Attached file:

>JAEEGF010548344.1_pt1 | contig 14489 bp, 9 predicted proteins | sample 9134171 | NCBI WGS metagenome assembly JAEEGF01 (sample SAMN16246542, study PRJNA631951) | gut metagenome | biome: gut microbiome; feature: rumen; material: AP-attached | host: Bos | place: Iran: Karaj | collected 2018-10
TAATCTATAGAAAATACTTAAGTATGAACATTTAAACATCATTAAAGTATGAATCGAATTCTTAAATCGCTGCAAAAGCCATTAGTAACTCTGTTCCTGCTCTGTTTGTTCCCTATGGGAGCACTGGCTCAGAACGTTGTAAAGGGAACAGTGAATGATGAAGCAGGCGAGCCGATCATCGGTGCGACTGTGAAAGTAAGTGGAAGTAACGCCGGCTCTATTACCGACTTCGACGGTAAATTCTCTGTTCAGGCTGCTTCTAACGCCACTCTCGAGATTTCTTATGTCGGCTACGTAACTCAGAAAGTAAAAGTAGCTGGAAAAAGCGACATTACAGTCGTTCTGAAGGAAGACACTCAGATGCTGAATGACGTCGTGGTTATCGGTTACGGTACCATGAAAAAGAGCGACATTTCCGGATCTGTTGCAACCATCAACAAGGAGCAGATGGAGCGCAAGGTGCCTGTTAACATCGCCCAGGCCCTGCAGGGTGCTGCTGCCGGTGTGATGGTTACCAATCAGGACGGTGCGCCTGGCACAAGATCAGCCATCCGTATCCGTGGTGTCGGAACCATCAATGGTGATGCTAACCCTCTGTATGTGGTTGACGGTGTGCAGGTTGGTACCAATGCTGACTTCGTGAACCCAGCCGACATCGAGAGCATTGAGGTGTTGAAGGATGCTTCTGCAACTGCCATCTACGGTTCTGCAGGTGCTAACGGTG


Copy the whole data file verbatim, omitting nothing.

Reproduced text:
>JAEEGF010548344.1_pt1 | contig 14489 bp, 9 predicted proteins | sample 9134171 | NCBI WGS metagenome assembly JAEEGF01 (sample SAMN16246542, study PRJNA631951) | gut metagenome | biome: gut microbiome; feature: rumen; material: AP-attached | host: Bos | place: Iran: Karaj | collected 2018-10
TAATCTATAGAAAATACTTAAGTATGAACATTTAAACATCATTAAAGTATGAATCGAATTCTTAAATCGCTGCAAAAGCCATTAGTAACTCTGTTCCTGCTCTGTTTGTTCCCTATGGGAGCACTGGCTCAGAACGTTGTAAAGGGAACAGTGAATGATGAAGCAGGCGAGCCGATCATCGGTGCGACTGTGAAAGTAAGTGGAAGTAACGCCGGCTCTATTACCGACTTCGACGGTAAATTCTCTGTTCAGGCTGCTTCTAACGCCACTCTCGAGATTTCTTATGTCGGCTACGTAACTCAGAAAGTAAAAGTAGCTGGAAAAAGCGACATTACAGTCGTTCTGAAGGAAGACACTCAGATGCTGAATGACGTCGTGGTTATCGGTTACGGTACCATGAAAAAGAGCGACATTTCCGGATCTGTTGCAACCATCAACAAGGAGCAGATGGAGCGCAAGGTGCCTGTTAACATCGCCCAGGCCCTGCAGGGTGCTGCTGCCGGTGTGATGGTTACCAATCAGGACGGTGCGCCTGGCACAAGATCAGCCATCCGTATCCGTGGTGTCGGAACCATCAATGGTGATGCTAACCCTCTGTATGTGGTTGACGGTGTGCAGGTTGGTACCAATGCTGACTTCGTGAACCCAGCCGACATCGAGAGCATTGAGGTGTTGAAGGATGCTTCTGCAACTGCCATCTACGGTTCTGCAGGTGCTAACGGTG